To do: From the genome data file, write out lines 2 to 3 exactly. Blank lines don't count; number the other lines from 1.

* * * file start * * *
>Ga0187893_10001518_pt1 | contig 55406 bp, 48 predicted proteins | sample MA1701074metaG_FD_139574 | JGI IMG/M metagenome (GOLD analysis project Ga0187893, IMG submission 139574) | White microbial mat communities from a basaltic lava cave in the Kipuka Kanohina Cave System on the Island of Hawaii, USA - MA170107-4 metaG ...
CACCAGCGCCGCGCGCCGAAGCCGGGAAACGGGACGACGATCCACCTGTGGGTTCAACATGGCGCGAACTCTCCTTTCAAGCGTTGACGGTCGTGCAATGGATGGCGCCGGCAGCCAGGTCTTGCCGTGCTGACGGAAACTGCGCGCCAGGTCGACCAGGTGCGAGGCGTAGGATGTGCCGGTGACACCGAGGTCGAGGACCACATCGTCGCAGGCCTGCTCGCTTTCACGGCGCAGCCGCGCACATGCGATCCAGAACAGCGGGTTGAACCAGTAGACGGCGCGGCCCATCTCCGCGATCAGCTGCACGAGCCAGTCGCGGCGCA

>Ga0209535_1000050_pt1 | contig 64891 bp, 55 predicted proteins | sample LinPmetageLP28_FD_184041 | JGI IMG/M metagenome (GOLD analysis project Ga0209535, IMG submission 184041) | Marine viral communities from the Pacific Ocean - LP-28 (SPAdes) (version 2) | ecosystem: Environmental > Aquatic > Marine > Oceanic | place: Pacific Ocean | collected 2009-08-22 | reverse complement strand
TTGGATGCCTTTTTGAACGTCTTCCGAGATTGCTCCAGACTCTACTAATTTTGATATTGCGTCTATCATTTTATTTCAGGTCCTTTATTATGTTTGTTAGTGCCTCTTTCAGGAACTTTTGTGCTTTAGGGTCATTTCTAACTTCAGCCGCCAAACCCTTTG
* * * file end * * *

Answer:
CACCAGCGCCGCGCGCCGAAGCCGGGAAACGGGACGACGATCCACCTGTGGGTTCAACATGGCGCGAACTCTCCTTTCAAGCGTTGACGGTCGTGCAATGGATGGCGCCGGCAGCCAGGTCTTGCCGTGCTGACGGAAACTGCGCGCCAGGTCGACCAGGTGCGAGGCGTAGGATGTGCCGGTGACACCGAGGTCGAGGACCACATCGTCGCAGGCCTGCTCGCTTTCACGGCGCAGCCGCGCACATGCGATCCAGAACAGCGGGTTGAACCAGTAGACGGCGCGGCCCATCTCCGCGATCAGCTGCACGAGCCAGTCGCGGCGCA

>Ga0209535_1000050_pt1 | contig 64891 bp, 55 predicted proteins | sample LinPmetageLP28_FD_184041 | JGI IMG/M metagenome (GOLD analysis project Ga0209535, IMG submission 184041) | Marine viral communities from the Pacific Ocean - LP-28 (SPAdes) (version 2) | ecosystem: Environmental > Aquatic > Marine > Oceanic | place: Pacific Ocean | collected 2009-08-22 | reverse complement strand